Soccer Complex (http://soccercomplex.org/) and next year’s tournament dates are July 8-13, 2014. We do expect a record breaking team attendance at this new venue.
Above are the Oklahoma team members who traveled to San Diego in June of 2012 to play in the 15th annual Veterans Cup. Led by Damon Fell, the team captured the Over 60 bracket. CONGRATULATIONS!
The 2012 Veteran’s Cup Men’s Over 60 bracket was won by Oklahoma United in their match against Fichte Rams of South Carolina by a score of 4-1. This year’s tournament will feature expanded divisions with the addition of Over-70 men, and two new coed divisions, Over-30 and Over-40. We’ll also introduce a new format, 8v8, for our Over-70 men and Over-64 women divisions. In order to ensure an efficient scheduling of tournament matches we’ll be capping the divisions. Teams registering after a division is full will be placed on hold until there’s a sufficient number of teams to form an additional group. Registration is now open! Visit the website-http://usasa.leagueapps.com/ tournaments/22214-2014-veteranscup to register. If you plan to register teams in multiple divisions or need assistance, please contact: Kevin Frusti (kfrusti@ usasa.com, 708-496-6872).
IN MY OPINION
Are We Failing To Develop Ball Skills? By Wayne Trail
I have been coaching my daughter’s recreational/competitive soccer team for the last 12 years. She is a junior in high school now (U19) and I’ll be riding off into the sunset shortly. But first I’d like to make a few observations. Of the girls I see in competitive and recreational soccer in western and central Oklahoma, most have these characteristics: 1) they have been playing for ten or more years, 2) they love the game, and 3) their ball skills are horrible. Despite what I would call Herculean efforts by the Oklahoma Soccer Association’s coaches training program, we as coaches are failing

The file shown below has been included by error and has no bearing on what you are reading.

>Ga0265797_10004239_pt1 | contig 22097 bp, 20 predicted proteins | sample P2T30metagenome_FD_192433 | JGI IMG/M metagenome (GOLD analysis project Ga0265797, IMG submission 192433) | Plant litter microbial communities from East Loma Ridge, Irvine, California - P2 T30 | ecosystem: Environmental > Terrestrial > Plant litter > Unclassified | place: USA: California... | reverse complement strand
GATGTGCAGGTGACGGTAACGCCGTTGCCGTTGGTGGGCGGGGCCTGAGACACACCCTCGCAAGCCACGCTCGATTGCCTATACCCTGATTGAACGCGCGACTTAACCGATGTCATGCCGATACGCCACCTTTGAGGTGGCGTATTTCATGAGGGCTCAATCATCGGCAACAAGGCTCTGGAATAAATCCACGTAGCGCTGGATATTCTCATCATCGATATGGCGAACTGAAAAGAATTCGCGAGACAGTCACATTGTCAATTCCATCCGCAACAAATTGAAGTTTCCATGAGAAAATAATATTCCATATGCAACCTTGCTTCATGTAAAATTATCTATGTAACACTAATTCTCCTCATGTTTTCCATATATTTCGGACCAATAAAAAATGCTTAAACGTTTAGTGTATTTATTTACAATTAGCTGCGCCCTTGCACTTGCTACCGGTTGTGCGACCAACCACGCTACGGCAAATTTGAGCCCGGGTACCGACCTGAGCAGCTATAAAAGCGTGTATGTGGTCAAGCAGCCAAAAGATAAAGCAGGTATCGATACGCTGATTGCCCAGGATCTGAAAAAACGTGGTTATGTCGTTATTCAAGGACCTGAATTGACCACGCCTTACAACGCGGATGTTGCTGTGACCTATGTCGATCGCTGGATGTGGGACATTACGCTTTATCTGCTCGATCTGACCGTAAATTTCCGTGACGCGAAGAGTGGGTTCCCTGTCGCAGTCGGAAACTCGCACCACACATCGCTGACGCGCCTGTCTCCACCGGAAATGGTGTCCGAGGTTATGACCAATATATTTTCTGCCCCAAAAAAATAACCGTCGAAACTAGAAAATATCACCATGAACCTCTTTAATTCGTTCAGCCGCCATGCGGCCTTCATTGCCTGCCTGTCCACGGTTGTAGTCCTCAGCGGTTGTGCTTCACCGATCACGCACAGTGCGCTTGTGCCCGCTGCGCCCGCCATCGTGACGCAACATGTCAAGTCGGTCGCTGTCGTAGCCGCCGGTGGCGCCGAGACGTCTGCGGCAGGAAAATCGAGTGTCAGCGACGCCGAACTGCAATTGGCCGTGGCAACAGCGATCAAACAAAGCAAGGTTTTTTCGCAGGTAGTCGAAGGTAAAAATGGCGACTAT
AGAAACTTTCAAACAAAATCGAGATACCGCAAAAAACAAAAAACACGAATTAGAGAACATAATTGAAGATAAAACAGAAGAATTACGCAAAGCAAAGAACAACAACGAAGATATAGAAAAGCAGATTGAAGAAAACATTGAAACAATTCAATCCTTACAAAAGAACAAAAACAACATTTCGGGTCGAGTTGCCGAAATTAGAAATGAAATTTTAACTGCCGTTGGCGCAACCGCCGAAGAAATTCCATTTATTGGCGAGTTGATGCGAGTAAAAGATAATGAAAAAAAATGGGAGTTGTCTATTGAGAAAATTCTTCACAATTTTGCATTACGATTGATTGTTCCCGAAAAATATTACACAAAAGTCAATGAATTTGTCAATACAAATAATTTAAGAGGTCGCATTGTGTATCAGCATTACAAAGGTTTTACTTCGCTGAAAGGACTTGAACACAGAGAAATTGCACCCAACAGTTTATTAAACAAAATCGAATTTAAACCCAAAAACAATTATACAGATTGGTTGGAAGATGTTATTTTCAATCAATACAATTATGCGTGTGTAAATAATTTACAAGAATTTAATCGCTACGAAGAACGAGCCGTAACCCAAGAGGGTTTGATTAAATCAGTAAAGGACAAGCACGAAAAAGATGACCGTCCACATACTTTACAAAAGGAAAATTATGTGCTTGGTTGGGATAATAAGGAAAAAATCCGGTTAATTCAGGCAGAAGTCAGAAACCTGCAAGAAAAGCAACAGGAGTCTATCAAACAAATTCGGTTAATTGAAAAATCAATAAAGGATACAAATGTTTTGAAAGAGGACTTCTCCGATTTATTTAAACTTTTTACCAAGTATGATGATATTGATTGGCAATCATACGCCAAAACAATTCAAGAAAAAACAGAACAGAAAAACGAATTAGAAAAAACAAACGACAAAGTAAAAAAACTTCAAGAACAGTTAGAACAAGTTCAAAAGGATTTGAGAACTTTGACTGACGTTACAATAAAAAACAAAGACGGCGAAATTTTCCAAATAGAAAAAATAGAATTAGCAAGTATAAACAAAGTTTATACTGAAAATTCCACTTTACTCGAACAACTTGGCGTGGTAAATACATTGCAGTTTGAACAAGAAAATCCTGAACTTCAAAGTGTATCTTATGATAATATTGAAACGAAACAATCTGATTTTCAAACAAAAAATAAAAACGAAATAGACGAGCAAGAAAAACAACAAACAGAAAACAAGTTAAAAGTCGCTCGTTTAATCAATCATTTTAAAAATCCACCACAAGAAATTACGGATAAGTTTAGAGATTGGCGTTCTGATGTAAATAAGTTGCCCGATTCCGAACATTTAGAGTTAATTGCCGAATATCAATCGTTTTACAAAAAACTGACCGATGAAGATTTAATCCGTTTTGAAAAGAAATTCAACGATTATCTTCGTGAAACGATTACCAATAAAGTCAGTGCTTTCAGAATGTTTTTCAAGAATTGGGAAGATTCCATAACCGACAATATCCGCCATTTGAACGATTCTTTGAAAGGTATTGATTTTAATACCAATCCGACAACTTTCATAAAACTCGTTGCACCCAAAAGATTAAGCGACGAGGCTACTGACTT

these kids. The primary failure is in skill (technical) development. If you want to assess your daughter’s soccer coach, here is a simple procedure: Go to training session (a practice) and watch the players who don’t have the ball. Then ask yourself this question: Is their time being used efficiently? Even a casual observer who has never played (or even seen) soccer can see the answer to this question is, in almost all cases, “no.” The vast majority of soccer coaches (recreational, competitive, or school soccer) fail this test. Miserably. For most of the practice players wait in long lines (four, five,
ten, twenty players deep) for a couple of touches, or they are put in extremely low-touch activities with a large group of players, such as a scrimmage or worse (laps, anyone?). In fact, across Oklahoma we don’t have soccer practices, we have waiting practices. Imagine going to your daughter’s music class and seeing a long line of students standing outside the band room each holding their instrument. Students enter the room one at a time, play three notes, have a short discussion with the instructor, then go back to the end of the line. Now imagine In My Opinion, see page 13
IN MY OPINION, story continued from page 12 this goes on day after day after day. It sounds ridiculous, but it is how our soccer coaches teach. Almost all of them. It’s inexcusable. Some coaches think they can develop skill by just playing a busy games schedule— throwing tournaments and scrimmages on top of league play. So let’s ask: how much “ball-time” does each player get in a typical soccer game? Assume each team has only 11 players so everyone plays the whole game. If the game is 90 minutes, then 90 minutes divided by 22 players (both teams) is about four minutes of ball-time per player. 4 minutes. That is assuming the ball is never out of bounds and there are no stoppages and no substitute players: 4 minutes on the ball. (The actual average time on the ball is between one and two minutes per player.) Can we agree that even four minutes is not enough time to improve a player’s ballskill? This is why, as regards skill development, the games hardly matter. But the practices sure do! While it’s difficult to find exact touch recommendations for training sessions, I’ve seen a thousand touches for a practice that lasts 60 to 90 minutes as a reasonable number in articles on USSF and FIFA websites. That’s at least 30 minutes of ball time per player. Yet I’ve watched two and a half hour high school practices in which the players got about 150 touches (I counted). That’s an average of one touch per minute. (Try that in your back yard without falling into a coma.) It would take seven straight days of these practices to get to 1000 touches. Then during the games we listen to the coaches holler “We need better touches ladies!” I’ve seen coaches make their players run laps if their touches were poor. Genius. Many coaches think increasing the time on the ball (or the “touch count”) is simply about including small-sided games in their practices. However, running one 2v2 activity is no different than one 10v10 activity as far as time on the ball is concerned! If you take twenty